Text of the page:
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(If you are concerned for your safety or want to learn more about possibly abusive relationship patterns, visit ) 1. It may start subtly, but this is often a first step for a controlling person.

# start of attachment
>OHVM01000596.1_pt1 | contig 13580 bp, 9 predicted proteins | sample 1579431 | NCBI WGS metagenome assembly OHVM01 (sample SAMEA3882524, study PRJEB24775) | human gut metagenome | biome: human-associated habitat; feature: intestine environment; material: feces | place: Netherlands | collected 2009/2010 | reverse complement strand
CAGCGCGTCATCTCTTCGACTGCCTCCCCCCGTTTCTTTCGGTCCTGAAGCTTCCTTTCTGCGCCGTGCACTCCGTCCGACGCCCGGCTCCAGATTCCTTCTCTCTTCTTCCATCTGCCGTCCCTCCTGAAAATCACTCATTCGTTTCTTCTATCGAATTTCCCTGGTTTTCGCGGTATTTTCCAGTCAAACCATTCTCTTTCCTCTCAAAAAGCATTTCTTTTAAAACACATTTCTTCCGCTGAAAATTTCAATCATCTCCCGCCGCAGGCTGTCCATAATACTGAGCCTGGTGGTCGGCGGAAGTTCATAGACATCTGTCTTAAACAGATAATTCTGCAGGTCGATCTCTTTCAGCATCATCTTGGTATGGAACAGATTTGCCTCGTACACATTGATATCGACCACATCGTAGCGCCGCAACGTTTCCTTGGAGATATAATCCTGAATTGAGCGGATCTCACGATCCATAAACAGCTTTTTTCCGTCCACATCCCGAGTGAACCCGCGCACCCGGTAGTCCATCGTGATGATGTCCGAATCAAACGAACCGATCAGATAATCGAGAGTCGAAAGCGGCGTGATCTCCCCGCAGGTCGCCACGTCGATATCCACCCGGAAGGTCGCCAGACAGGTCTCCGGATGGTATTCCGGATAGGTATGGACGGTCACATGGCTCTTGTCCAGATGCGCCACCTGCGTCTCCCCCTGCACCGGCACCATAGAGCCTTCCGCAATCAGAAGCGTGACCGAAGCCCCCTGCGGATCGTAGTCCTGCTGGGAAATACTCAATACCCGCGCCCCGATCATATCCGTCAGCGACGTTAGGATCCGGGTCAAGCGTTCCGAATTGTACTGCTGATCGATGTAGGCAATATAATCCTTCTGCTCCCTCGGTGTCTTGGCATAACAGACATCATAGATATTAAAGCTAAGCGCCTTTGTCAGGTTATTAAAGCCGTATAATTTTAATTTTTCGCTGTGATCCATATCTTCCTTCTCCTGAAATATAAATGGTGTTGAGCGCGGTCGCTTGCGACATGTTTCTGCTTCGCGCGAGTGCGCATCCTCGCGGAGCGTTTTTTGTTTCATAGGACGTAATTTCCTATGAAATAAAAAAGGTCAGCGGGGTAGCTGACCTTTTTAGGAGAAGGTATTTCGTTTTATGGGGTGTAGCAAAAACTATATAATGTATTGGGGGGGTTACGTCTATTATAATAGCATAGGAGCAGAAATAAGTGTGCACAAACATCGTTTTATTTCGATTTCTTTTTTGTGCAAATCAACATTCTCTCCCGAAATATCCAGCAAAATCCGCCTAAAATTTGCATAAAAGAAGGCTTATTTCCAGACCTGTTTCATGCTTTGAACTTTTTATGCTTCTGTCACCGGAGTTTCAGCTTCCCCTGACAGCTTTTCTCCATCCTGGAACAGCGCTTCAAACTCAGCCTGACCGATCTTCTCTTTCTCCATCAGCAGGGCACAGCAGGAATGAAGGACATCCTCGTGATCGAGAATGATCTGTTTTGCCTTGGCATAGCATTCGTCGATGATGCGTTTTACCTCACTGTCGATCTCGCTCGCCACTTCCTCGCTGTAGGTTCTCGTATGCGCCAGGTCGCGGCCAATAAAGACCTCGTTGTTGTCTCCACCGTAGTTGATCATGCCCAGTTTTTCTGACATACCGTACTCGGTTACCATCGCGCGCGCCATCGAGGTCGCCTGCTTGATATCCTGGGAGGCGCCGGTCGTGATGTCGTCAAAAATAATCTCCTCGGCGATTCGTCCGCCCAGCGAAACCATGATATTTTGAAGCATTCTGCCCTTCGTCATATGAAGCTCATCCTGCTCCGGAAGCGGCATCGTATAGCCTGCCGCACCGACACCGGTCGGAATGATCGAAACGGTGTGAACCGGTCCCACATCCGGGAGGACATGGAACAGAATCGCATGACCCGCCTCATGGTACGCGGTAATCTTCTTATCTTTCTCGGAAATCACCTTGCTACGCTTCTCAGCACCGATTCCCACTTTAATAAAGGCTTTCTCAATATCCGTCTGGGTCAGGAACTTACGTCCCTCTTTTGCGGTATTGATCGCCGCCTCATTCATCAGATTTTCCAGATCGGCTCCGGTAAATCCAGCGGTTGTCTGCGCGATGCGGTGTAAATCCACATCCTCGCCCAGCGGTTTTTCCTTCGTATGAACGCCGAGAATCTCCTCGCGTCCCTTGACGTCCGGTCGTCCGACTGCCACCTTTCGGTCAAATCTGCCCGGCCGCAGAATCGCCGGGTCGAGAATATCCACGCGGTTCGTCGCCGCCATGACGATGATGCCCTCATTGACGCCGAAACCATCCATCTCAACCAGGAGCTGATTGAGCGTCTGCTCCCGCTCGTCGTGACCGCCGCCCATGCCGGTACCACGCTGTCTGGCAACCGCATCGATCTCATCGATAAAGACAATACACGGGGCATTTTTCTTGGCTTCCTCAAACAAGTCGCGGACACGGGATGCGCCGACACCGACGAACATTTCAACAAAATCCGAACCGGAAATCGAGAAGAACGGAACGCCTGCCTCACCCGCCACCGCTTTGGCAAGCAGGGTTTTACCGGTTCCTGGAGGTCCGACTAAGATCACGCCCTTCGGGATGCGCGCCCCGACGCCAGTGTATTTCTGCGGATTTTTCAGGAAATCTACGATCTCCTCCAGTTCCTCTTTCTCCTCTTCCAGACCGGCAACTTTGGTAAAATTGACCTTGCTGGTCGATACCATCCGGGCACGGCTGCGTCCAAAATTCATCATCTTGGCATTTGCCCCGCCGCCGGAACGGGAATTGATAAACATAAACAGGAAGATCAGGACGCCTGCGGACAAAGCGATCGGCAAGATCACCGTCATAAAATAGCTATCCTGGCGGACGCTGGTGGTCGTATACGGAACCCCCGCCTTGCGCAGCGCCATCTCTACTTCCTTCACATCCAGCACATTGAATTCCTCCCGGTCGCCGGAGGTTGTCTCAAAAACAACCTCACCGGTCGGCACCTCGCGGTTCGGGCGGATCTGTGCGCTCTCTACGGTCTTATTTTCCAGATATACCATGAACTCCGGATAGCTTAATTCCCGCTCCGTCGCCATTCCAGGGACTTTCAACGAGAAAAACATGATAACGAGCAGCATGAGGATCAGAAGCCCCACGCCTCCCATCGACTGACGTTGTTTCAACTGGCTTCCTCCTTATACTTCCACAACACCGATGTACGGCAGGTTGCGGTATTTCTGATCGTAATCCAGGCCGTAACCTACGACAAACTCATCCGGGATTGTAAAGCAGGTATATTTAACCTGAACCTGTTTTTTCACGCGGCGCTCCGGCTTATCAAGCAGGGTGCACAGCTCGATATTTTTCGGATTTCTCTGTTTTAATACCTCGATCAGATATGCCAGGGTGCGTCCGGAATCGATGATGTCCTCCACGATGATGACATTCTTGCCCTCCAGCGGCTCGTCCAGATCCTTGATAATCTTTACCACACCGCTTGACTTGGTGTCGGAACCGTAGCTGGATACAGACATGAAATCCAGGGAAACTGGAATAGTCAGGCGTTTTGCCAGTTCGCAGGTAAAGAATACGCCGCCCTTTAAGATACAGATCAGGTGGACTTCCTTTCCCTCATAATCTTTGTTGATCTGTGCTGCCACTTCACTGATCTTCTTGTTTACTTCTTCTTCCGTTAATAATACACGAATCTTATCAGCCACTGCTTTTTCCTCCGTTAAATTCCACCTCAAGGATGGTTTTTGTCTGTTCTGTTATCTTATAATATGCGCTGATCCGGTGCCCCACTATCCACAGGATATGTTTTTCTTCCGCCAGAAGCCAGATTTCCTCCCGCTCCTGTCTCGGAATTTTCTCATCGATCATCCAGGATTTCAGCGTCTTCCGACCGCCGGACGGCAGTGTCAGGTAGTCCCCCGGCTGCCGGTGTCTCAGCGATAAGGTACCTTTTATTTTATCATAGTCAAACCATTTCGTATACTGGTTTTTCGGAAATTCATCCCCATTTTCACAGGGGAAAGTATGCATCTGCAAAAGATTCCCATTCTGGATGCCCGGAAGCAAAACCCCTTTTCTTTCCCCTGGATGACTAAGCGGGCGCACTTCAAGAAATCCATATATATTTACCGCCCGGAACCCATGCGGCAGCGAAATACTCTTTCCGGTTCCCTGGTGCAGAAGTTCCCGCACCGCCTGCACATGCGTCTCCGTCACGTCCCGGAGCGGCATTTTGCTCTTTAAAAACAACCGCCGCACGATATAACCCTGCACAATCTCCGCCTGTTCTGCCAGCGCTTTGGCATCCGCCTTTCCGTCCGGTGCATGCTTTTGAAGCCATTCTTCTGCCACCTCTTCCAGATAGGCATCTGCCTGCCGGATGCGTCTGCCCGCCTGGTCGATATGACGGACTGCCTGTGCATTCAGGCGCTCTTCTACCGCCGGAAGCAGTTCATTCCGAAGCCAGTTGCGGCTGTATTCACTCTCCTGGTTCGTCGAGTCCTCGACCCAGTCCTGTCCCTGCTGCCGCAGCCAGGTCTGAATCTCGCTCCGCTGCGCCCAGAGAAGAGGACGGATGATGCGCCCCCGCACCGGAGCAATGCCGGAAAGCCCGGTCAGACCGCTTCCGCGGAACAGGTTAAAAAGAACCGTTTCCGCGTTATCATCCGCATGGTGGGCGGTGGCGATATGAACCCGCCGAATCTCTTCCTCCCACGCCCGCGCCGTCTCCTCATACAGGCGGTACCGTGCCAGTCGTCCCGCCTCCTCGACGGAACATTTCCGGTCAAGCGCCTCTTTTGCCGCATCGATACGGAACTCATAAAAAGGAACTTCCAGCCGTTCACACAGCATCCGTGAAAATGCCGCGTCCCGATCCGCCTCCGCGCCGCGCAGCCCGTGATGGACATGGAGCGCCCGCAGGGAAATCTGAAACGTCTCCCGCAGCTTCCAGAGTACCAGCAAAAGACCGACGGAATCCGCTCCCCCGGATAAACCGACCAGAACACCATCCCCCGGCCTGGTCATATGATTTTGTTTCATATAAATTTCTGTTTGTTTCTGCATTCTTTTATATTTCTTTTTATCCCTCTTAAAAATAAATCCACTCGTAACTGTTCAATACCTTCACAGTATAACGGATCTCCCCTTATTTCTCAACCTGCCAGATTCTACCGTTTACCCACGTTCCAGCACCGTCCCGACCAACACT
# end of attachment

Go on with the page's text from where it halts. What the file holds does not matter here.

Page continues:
If you notice more than a couple of these signs within your relationship or your partner, take it seriously.But ultimately, no matter how individually small a criticism seems, if it's part of a constant dynamic within your relationship, it would be very tough to feel accepted, loved, or validated. Some people think that threats have to be physical in nature to be problematic.If every little thing you do could use improvement in your partner's eyes, then how are you being valued as a true equal, let alone loved unconditionally? But threats of leaving, cutting off "privileges," or even threats by the controlling person to harm herself or himself can be every bit as emotionally manipulative as the threat of physical violence.As a thirty-something, accomplished, ambitious, fiercely feminist, professionally successful and socially confident woman, I never expected that I would or could ever fall victim to domestic abuse. It wasn’t arrogance on my part, but rather the product of an otherworldliness that belonged to the stories I had read; they weren’t relatable to me. He doesn’t really mean to be so hurtful, he has emotional problems." "But he really loves me, unlike anyone else could." "If only I wasn’t so sensitive, so thin-skinned." "If only I could take criticism and realise he’s doing it out of love." "If only I wasn’t so insecure, I wouldn’t take everything so personally." On it went.However, on a cold and wet January evening, on my triumphant return to therapy following a recent break-up, I was confronted with the harsh reality of my situation. "If only" followed by "if only", blame directed squarely and consistently at myself.